It’s been different across the span of the history of the band. w h o k i l l was really written on the road because we were touring behind BiRd-BrAiNs all the time, and we would try things during extended soundchecks, or try new things on stage. Songs like “Gangsta” and “Bizness” were really written in front of audiences, which is, in retrospect, kind of unheard of. The records after that were very studio-based, but I always try to have some kind of live element in there. For instance, on the last record I was playing with drum machines and would play shows under a pseudonym and use these drum machines in a live context. But mostly we write on the computer, and for this record it felt like we needed to get our hands on instruments and let that be what propelled us.
“We just tried to do as many creative things with each other that didn’t involve sitting in front of a computer, because for us there is always plenty of that. We wanted the seeds of the songs to be born out of playing live.”
In the spring of 2019, Nate and I got into a disciplined habit of getting in the studio Monday through Friday at least, and either I would play drums or he would play bass or vice-versa. We would roll a twelve-sided die and let that choose tempo, time-signature, etc. We just tried to do as many creative things with each other that didn’t involve sitting in front of a computer, because for us there is always plenty of that. We wanted the seeds of the songs to be born out of playing live.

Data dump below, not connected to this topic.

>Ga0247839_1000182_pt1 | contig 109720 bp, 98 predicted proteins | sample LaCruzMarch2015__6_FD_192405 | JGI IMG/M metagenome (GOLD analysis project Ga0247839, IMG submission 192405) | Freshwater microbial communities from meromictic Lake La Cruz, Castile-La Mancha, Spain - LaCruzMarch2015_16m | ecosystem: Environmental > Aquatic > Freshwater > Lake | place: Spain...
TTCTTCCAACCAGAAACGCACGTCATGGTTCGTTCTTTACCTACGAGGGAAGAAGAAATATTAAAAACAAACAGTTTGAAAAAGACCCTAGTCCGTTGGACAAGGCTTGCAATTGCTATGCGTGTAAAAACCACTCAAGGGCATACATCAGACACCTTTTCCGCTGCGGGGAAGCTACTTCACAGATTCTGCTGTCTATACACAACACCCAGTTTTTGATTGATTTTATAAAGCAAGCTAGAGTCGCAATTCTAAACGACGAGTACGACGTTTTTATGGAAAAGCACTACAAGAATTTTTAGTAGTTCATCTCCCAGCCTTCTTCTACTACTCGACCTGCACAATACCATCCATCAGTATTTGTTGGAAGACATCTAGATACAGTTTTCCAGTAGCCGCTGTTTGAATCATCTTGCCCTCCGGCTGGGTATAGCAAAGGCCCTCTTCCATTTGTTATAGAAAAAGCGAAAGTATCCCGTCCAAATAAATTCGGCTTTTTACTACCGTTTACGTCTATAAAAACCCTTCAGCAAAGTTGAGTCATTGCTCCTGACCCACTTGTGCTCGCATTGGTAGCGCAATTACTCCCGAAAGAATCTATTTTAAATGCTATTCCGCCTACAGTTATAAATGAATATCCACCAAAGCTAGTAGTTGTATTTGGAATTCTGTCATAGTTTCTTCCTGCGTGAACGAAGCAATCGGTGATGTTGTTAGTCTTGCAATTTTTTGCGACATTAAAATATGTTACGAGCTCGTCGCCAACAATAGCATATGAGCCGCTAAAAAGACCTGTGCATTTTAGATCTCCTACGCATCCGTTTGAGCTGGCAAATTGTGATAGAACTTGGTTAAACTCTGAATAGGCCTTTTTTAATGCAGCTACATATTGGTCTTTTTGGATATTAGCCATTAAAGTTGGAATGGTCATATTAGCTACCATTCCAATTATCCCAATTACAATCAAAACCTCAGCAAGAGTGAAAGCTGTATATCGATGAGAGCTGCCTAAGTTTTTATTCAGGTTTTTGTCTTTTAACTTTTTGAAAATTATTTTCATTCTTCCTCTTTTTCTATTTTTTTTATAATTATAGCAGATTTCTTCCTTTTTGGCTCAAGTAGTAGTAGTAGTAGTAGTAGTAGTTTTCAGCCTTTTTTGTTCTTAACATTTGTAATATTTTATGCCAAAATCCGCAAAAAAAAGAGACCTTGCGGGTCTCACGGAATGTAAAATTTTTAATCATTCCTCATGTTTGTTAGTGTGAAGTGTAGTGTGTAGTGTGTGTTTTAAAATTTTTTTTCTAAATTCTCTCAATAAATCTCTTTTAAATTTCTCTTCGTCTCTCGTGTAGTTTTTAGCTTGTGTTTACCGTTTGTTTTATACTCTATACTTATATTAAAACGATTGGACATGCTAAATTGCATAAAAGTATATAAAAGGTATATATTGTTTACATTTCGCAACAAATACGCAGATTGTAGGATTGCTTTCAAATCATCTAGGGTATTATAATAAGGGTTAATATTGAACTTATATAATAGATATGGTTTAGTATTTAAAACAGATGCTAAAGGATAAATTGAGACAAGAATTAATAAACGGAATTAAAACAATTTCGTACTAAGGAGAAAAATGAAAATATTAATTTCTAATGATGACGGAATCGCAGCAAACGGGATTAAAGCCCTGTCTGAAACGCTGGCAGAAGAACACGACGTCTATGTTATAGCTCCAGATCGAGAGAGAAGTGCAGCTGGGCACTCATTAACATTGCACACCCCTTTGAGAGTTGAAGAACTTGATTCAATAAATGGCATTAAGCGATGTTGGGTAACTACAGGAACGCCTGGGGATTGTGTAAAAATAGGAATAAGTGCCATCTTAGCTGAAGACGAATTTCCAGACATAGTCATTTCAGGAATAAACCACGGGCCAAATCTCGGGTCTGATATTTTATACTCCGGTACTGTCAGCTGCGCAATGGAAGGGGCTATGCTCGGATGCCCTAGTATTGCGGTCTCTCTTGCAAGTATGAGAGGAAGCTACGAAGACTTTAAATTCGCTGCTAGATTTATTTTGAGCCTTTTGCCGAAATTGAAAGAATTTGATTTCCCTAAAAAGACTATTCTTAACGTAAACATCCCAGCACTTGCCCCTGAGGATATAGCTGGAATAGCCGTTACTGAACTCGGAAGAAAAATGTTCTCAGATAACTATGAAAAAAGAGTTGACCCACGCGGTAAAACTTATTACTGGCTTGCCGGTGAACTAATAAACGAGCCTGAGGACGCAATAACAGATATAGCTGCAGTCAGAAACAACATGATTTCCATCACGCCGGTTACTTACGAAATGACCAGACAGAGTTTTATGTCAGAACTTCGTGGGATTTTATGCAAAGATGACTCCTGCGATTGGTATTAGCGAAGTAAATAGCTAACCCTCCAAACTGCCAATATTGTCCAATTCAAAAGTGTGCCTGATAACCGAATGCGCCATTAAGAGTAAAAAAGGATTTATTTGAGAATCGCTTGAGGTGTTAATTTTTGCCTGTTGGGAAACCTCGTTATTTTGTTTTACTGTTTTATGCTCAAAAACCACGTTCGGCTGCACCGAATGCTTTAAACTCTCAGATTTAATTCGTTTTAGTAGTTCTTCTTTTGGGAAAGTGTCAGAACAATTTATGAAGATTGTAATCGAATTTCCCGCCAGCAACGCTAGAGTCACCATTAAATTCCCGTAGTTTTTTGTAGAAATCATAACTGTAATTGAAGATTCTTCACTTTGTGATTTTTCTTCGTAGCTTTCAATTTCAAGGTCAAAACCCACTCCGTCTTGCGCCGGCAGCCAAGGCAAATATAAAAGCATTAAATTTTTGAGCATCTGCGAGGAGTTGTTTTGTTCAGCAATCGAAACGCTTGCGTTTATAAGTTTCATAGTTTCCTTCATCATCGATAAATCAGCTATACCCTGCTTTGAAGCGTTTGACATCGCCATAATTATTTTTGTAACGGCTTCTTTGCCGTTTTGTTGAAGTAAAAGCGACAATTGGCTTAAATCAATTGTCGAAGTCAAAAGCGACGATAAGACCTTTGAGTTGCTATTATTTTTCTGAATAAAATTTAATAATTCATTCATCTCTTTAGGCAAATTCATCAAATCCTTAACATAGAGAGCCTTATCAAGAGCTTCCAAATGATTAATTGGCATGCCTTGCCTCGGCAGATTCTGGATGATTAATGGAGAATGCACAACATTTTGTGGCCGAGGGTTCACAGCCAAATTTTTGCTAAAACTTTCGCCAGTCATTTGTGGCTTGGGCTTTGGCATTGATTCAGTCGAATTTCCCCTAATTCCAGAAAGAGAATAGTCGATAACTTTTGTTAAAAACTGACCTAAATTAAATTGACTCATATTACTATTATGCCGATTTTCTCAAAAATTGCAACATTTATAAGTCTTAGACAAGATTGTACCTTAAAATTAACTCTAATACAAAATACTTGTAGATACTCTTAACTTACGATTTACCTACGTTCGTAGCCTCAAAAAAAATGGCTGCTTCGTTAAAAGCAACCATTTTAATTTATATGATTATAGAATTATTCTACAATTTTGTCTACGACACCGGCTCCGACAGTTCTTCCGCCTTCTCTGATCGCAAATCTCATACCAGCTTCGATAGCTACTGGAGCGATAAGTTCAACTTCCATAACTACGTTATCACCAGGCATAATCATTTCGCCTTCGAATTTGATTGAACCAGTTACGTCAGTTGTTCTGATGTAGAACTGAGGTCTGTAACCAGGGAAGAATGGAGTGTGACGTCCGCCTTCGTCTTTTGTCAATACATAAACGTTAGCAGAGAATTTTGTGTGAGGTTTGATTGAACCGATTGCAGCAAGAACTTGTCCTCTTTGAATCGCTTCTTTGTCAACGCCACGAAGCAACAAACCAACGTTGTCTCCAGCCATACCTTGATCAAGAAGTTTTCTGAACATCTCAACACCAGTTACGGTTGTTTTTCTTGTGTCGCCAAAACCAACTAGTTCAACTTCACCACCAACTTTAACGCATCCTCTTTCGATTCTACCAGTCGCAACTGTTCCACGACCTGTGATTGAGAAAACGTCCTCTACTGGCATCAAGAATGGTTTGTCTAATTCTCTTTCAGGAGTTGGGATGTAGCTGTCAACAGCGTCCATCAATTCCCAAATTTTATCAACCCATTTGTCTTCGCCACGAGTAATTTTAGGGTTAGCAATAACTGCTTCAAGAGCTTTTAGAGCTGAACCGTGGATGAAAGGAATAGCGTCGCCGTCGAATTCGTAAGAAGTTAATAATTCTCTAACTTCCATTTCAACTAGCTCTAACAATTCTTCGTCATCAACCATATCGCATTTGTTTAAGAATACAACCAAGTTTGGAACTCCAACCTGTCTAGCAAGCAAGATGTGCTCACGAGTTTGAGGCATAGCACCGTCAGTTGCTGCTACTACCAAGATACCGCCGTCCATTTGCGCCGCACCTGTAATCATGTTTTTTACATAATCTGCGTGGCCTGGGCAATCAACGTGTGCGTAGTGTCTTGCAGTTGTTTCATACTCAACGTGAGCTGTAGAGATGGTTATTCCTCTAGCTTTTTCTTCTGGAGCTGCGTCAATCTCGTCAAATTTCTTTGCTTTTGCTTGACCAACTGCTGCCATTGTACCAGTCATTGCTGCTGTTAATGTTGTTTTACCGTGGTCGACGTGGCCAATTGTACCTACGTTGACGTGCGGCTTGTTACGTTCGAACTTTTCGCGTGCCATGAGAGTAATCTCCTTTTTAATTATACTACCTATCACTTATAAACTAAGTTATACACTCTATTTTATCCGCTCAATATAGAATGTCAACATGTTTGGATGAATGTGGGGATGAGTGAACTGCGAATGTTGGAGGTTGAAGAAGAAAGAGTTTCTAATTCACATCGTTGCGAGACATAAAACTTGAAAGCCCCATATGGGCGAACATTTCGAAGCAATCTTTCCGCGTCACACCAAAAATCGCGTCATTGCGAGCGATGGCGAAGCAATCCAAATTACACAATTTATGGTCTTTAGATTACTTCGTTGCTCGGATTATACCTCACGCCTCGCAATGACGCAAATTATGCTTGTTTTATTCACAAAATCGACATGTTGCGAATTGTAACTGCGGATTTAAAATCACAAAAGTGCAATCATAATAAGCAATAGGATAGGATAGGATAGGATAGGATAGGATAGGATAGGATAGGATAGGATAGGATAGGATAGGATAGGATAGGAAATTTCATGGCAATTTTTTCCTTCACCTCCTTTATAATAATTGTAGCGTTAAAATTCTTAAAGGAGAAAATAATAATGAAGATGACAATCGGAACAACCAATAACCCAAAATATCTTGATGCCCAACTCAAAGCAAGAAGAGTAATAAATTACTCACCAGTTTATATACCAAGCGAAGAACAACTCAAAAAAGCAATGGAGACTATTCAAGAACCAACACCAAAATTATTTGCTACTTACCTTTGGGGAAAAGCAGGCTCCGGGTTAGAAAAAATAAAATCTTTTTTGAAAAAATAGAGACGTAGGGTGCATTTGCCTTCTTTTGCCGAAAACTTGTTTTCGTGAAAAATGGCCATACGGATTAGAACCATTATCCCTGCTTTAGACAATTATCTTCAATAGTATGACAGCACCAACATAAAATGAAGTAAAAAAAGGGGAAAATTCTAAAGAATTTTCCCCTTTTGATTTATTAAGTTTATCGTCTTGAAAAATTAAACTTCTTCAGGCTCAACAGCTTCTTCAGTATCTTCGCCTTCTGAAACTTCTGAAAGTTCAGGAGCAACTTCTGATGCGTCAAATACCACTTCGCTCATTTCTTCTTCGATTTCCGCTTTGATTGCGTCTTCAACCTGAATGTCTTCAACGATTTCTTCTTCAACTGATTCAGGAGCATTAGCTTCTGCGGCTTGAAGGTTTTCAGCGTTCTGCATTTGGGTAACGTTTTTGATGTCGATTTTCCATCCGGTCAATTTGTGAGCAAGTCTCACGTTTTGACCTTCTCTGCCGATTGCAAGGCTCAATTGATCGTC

It sounds like you established a lot of freedom to create within the studio and during the writing process—does this kind of looseness ever get scary?
Maybe “scary” is a strong word, but it definitely feels murky and confused until it doesn’t anymore. For me, there’s the jamming in the studio, but equally as important was my walk to the YMCA, the conversations I was having, and the thinking I was doing. On top of that, trying to do my morning pages, as I call them, and making sure my pen is hitting the paper everyday so the lyrical ideas are coming out. That’s all to say that the writing process always feels very roundabout and a bit risky. I always think about how I could just stop in the middle of the day and do the dishes or vacuum rather than finish the record. It’s tough to remember that anyone cares when you’re writing down what feel like idiotic words in a journal somewhere.
Around the release of I can feel you creep into my private life, you talked a lot about the idea of learning about how little you really know. How has that continued to form the way you think and write?
When I think about it, a lot of Tune-Yards has been an exercise in writing music that asks questions. I’ve never been particularly interested in telling a specific story the way I see it. I’ve always been suspicious of my personal story and more interested in asking questions. I guess the question is whether I can write songs about things that are potentially really hurtful and harmful, and also, frankly, questions that a lot of people aren’t going to want to ask themselves. I think on the last record I realized a lot of people didn’t want to listen to music that was an inquiry into whiteness. But, you know, oh well, because that’s what I needed to ask myself about. All I can hope is there are other people out there who really want to explore these types of questions as well. What music is so good at is you can have texture, timbre, harmony, or dissonance in the music offsetting lyrical ideas. Music can do this beautiful thing where you can have a conversation within a piece of art in a nuanced way that literal conversation doesn’t allow.